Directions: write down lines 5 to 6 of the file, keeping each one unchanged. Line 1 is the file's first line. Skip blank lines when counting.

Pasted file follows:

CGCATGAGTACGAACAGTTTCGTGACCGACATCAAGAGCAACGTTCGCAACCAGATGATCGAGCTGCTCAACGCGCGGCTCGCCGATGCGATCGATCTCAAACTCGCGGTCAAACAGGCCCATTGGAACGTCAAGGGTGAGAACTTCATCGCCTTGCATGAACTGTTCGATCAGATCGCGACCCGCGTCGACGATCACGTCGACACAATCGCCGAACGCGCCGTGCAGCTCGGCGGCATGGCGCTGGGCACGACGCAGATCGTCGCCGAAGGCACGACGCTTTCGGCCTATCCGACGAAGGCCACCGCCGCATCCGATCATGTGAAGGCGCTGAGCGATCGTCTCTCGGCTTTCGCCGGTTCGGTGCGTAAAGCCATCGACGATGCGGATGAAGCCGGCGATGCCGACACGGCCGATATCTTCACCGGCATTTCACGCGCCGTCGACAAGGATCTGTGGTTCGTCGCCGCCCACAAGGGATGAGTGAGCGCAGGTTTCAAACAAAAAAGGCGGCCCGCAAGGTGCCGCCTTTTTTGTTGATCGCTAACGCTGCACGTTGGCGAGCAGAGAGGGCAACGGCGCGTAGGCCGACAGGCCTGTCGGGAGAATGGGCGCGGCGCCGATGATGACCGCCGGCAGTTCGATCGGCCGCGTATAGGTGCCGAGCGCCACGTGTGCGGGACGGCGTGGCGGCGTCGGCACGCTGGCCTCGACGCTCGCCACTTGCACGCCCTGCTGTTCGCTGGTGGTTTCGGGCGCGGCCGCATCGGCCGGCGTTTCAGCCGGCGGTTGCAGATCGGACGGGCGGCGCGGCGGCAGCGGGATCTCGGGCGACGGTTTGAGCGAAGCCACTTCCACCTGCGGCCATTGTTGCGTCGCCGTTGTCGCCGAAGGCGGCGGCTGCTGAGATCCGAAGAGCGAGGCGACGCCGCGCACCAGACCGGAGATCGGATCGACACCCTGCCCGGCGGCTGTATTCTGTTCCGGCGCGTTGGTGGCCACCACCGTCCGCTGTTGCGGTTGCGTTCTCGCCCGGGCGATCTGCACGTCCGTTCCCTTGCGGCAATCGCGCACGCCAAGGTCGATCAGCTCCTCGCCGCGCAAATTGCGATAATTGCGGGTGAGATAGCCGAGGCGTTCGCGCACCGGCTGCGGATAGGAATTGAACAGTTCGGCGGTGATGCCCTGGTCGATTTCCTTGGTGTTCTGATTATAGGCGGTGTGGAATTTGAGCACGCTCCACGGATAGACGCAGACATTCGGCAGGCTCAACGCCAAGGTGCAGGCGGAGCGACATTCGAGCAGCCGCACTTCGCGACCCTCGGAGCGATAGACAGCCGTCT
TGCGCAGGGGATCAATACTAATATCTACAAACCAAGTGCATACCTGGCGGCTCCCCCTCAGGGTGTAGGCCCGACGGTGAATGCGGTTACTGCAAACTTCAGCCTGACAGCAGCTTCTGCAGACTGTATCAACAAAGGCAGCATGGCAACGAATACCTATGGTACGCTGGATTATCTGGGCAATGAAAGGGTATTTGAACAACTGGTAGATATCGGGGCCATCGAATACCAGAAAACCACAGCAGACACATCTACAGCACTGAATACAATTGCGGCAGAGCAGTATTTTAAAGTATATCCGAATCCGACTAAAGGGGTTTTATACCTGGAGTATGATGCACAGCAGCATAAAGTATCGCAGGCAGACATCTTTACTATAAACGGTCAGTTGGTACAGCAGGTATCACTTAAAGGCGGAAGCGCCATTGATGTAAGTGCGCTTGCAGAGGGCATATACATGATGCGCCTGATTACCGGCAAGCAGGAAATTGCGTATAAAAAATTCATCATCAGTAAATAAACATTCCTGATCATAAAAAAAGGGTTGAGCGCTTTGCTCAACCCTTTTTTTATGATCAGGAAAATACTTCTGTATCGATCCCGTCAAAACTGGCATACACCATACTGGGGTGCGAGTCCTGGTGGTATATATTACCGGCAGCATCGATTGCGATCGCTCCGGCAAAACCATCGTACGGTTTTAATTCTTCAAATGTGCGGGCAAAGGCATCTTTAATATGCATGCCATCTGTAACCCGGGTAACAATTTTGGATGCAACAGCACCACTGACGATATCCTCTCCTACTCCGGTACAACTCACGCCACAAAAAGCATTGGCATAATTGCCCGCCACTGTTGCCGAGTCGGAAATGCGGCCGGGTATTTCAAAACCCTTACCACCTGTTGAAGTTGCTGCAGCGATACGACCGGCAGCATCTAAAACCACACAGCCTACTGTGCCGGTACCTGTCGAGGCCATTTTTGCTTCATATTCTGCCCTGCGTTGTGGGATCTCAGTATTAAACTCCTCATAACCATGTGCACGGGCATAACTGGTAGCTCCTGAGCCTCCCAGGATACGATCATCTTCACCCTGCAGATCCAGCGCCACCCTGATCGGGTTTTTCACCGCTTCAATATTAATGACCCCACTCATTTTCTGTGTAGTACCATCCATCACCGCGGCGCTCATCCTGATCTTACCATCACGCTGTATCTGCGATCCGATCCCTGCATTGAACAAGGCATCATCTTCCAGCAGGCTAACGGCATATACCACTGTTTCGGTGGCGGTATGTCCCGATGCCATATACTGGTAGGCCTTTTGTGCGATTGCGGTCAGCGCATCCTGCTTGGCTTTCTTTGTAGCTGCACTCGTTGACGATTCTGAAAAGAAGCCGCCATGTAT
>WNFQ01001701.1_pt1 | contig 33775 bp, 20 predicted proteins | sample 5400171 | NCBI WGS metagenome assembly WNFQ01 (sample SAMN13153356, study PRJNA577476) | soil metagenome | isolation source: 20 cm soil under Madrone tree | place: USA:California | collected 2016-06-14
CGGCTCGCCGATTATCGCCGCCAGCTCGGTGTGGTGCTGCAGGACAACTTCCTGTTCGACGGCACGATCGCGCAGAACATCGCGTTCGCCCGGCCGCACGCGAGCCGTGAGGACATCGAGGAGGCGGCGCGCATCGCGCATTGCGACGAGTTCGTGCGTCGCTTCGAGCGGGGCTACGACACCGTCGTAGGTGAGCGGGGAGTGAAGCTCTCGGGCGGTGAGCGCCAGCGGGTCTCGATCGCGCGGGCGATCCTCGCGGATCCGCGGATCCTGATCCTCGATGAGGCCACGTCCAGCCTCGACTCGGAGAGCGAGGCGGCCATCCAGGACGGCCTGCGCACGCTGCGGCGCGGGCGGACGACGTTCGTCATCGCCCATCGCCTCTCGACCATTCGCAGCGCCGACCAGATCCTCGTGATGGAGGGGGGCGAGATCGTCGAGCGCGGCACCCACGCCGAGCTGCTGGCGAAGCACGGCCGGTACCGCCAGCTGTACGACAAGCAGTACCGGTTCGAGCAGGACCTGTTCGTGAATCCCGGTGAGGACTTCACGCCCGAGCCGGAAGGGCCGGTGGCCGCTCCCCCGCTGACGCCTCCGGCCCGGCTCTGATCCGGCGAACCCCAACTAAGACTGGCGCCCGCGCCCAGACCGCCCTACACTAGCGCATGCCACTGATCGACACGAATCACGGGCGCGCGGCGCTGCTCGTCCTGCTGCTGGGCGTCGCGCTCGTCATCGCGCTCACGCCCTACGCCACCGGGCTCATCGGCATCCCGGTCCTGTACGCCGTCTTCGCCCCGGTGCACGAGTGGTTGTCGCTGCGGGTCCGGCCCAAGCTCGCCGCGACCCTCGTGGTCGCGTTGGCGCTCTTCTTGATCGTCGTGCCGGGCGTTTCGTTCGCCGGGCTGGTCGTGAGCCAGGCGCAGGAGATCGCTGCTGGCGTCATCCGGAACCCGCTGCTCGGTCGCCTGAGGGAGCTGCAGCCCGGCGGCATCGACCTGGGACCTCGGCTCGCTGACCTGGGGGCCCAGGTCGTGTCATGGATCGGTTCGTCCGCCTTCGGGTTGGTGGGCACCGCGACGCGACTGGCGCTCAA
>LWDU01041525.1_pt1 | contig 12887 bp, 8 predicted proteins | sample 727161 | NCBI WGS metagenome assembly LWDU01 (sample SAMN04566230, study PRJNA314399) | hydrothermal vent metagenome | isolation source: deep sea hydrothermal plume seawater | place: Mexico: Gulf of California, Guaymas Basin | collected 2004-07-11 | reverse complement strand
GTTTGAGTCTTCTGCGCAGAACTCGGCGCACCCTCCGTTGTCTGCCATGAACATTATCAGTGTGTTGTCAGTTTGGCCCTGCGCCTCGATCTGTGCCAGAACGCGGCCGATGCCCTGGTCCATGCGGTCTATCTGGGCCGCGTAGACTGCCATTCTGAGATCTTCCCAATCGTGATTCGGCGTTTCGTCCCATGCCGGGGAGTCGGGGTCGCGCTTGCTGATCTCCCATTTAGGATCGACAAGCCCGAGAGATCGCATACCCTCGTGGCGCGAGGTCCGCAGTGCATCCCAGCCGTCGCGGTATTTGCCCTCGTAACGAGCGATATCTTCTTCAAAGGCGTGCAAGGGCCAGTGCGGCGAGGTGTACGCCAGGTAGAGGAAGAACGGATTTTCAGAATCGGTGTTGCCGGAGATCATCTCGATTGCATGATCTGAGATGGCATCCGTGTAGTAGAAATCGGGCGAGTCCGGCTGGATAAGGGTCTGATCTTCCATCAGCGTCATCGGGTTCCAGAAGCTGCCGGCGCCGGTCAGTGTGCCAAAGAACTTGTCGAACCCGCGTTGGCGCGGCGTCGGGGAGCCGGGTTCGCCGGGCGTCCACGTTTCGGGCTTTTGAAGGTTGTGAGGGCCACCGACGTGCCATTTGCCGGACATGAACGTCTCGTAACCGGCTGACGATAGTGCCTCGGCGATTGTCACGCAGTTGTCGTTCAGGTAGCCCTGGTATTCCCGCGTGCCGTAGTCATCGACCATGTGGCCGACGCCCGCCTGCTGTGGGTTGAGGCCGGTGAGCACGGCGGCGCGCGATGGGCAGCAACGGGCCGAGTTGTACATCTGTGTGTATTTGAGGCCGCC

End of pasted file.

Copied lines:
>LWDU01041525.1_pt1 | contig 12887 bp, 8 predicted proteins | sample 727161 | NCBI WGS metagenome assembly LWDU01 (sample SAMN04566230, study PRJNA314399) | hydrothermal vent metagenome | isolation source: deep sea hydrothermal plume seawater | place: Mexico: Gulf of California, Guaymas Basin | collected 2004-07-11 | reverse complement strand
GTTTGAGTCTTCTGCGCAGAACTCGGCGCACCCTCCGTTGTCTGCCATGAACATTATCAGTGTGTTGTCAGTTTGGCCCTGCGCCTCGATCTGTGCCAGAACGCGGCCGATGCCCTGGTCCATGCGGTCTATCTGGGCCGCGTAGACTGCCATTCTGAGATCTTCCCAATCGTGATTCGGCGTTTCGTCCCATGCCGGGGAGTCGGGGTCGCGCTTGCTGATCTCCCATTTAGGATCGACAAGCCCGAGAGATCGCATACCCTCGTGGCGCGAGGTCCGCAGTGCATCCCAGCCGTCGCGGTATTTGCCCTCGTAACGAGCGATATCTTCTTCAAAGGCGTGCAAGGGCCAGTGCGGCGAGGTGTACGCCAGGTAGAGGAAGAACGGATTTTCAGAATCGGTGTTGCCGGAGATCATCTCGATTGCATGATCTGAGATGGCATCCGTGTAGTAGAAATCGGGCGAGTCCGGCTGGATAAGGGTCTGATCTTCCATCAGCGTCATCGGGTTCCAGAAGCTGCCGGCGCCGGTCAGTGTGCCAAAGAACTTGTCGAACCCGCGTTGGCGCGGCGTCGGGGAGCCGGGTTCGCCGGGCGTCCACGTTTCGGGCTTTTGAAGGTTGTGAGGGCCACCGACGTGCCATTTGCCGGACATGAACGTCTCGTAACCGGCTGACGATAGTGCCTCGGCGATTGTCACGCAGTTGTCGTTCAGGTAGCCCTGGTATTCCCGCGTGCCGTAGTCATCGACCATGTGGCCGACGCCCGCCTGCTGTGGGTTGAGGCCGGTGAGCACGGCGGCGCGCGATGGGCAGCAACGGGCCGAGTTGTACATCTGTGTGTATTTGAGGCCGCC